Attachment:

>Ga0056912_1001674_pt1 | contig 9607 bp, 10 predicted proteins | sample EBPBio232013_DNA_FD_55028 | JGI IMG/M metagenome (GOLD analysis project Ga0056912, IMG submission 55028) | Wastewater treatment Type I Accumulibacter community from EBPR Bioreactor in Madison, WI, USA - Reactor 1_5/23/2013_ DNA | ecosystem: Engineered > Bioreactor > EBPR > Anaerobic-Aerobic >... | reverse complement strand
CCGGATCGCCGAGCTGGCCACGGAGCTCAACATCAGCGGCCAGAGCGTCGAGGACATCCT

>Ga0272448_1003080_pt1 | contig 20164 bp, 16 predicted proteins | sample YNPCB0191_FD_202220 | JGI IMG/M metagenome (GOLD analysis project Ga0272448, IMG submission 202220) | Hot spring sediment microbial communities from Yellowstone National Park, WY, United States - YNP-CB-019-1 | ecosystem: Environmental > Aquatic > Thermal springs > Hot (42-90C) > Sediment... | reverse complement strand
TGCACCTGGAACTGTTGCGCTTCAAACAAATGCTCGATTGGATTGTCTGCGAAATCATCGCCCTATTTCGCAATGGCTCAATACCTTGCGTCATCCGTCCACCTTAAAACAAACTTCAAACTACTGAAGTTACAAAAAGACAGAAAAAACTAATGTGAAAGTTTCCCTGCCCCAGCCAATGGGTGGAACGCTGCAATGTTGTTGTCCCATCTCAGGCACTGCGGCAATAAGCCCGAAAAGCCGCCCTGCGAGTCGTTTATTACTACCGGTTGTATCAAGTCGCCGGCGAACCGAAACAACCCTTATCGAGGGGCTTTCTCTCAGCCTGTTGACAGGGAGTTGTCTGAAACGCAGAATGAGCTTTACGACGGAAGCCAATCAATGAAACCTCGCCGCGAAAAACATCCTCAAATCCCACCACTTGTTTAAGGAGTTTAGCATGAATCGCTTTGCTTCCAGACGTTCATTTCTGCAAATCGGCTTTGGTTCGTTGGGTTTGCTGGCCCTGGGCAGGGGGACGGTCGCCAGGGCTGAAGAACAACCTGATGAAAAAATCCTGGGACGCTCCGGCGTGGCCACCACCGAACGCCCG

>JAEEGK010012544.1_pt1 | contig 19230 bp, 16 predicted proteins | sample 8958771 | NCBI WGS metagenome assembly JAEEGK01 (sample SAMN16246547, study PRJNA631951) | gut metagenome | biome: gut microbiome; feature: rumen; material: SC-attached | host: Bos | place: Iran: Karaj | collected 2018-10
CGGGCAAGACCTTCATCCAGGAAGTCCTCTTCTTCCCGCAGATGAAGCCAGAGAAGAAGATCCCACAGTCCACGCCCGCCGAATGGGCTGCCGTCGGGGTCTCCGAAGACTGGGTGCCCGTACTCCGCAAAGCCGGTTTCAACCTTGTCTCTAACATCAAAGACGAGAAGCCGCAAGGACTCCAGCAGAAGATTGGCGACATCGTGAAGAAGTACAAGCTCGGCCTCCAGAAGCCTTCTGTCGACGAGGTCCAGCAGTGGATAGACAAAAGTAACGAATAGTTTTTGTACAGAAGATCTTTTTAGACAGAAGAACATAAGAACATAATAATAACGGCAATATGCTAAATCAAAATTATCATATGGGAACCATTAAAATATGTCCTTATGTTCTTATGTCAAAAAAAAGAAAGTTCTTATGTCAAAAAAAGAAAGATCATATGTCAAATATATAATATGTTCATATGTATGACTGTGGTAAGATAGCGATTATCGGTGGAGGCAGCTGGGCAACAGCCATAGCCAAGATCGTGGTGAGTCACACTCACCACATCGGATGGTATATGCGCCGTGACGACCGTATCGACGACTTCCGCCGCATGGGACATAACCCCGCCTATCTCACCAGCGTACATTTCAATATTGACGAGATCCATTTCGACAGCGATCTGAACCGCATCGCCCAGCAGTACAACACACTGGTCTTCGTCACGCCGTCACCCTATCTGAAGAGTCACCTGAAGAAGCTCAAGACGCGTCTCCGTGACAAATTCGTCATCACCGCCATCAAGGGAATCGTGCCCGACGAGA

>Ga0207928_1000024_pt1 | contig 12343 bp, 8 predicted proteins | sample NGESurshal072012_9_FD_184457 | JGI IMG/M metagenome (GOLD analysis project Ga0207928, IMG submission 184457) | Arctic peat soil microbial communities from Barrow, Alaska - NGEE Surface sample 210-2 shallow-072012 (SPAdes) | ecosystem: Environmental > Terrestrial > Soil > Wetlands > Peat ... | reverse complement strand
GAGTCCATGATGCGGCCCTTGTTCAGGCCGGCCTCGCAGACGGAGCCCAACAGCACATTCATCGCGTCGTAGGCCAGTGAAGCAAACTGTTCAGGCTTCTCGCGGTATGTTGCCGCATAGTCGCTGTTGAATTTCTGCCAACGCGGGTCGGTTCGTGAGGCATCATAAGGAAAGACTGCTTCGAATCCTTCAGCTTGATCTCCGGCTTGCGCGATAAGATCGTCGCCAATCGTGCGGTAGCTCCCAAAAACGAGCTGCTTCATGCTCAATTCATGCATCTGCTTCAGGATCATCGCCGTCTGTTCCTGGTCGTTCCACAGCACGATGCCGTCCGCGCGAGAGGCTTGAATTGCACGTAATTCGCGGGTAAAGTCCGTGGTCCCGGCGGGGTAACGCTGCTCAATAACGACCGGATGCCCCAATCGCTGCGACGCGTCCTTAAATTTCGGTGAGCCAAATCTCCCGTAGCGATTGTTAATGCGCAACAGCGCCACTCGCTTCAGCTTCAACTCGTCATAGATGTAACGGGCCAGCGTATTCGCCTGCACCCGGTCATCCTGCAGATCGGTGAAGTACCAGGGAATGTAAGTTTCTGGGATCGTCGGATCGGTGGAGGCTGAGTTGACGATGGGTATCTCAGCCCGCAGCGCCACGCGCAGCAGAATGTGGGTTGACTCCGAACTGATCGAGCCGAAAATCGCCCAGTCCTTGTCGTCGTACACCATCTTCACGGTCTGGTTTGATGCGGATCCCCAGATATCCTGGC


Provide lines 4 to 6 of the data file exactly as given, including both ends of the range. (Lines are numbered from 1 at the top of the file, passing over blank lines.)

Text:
TGCACCTGGAACTGTTGCGCTTCAAACAAATGCTCGATTGGATTGTCTGCGAAATCATCGCCCTATTTCGCAATGGCTCAATACCTTGCGTCATCCGTCCACCTTAAAACAAACTTCAAACTACTGAAGTTACAAAAAGACAGAAAAAACTAATGTGAAAGTTTCCCTGCCCCAGCCAATGGGTGGAACGCTGCAATGTTGTTGTCCCATCTCAGGCACTGCGGCAATAAGCCCGAAAAGCCGCCCTGCGAGTCGTTTATTACTACCGGTTGTATCAAGTCGCCGGCGAACCGAAACAACCCTTATCGAGGGGCTTTCTCTCAGCCTGTTGACAGGGAGTTGTCTGAAACGCAGAATGAGCTTTACGACGGAAGCCAATCAATGAAACCTCGCCGCGAAAAACATCCTCAAATCCCACCACTTGTTTAAGGAGTTTAGCATGAATCGCTTTGCTTCCAGACGTTCATTTCTGCAAATCGGCTTTGGTTCGTTGGGTTTGCTGGCCCTGGGCAGGGGGACGGTCGCCAGGGCTGAAGAACAACCTGATGAAAAAATCCTGGGACGCTCCGGCGTGGCCACCACCGAACGCCCG

>JAEEGK010012544.1_pt1 | contig 19230 bp, 16 predicted proteins | sample 8958771 | NCBI WGS metagenome assembly JAEEGK01 (sample SAMN16246547, study PRJNA631951) | gut metagenome | biome: gut microbiome; feature: rumen; material: SC-attached | host: Bos | place: Iran: Karaj | collected 2018-10
CGGGCAAGACCTTCATCCAGGAAGTCCTCTTCTTCCCGCAGATGAAGCCAGAGAAGAAGATCCCACAGTCCACGCCCGCCGAATGGGCTGCCGTCGGGGTCTCCGAAGACTGGGTGCCCGTACTCCGCAAAGCCGGTTTCAACCTTGTCTCTAACATCAAAGACGAGAAGCCGCAAGGACTCCAGCAGAAGATTGGCGACATCGTGAAGAAGTACAAGCTCGGCCTCCAGAAGCCTTCTGTCGACGAGGTCCAGCAGTGGATAGACAAAAGTAACGAATAGTTTTTGTACAGAAGATCTTTTTAGACAGAAGAACATAAGAACATAATAATAACGGCAATATGCTAAATCAAAATTATCATATGGGAACCATTAAAATATGTCCTTATGTTCTTATGTCAAAAAAAAGAAAGTTCTTATGTCAAAAAAAGAAAGATCATATGTCAAATATATAATATGTTCATATGTATGACTGTGGTAAGATAGCGATTATCGGTGGAGGCAGCTGGGCAACAGCCATAGCCAAGATCGTGGTGAGTCACACTCACCACATCGGATGGTATATGCGCCGTGACGACCGTATCGACGACTTCCGCCGCATGGGACATAACCCCGCCTATCTCACCAGCGTACATTTCAATATTGACGAGATCCATTTCGACAGCGATCTGAACCGCATCGCCCAGCAGTACAACACACTGGTCTTCGTCACGCCGTCACCCTATCTGAAGAGTCACCTGAAGAAGCTCAAGACGCGTCTCCGTGACAAATTCGTCATCACCGCCATCAAGGGAATCGTGCCCGACGAGA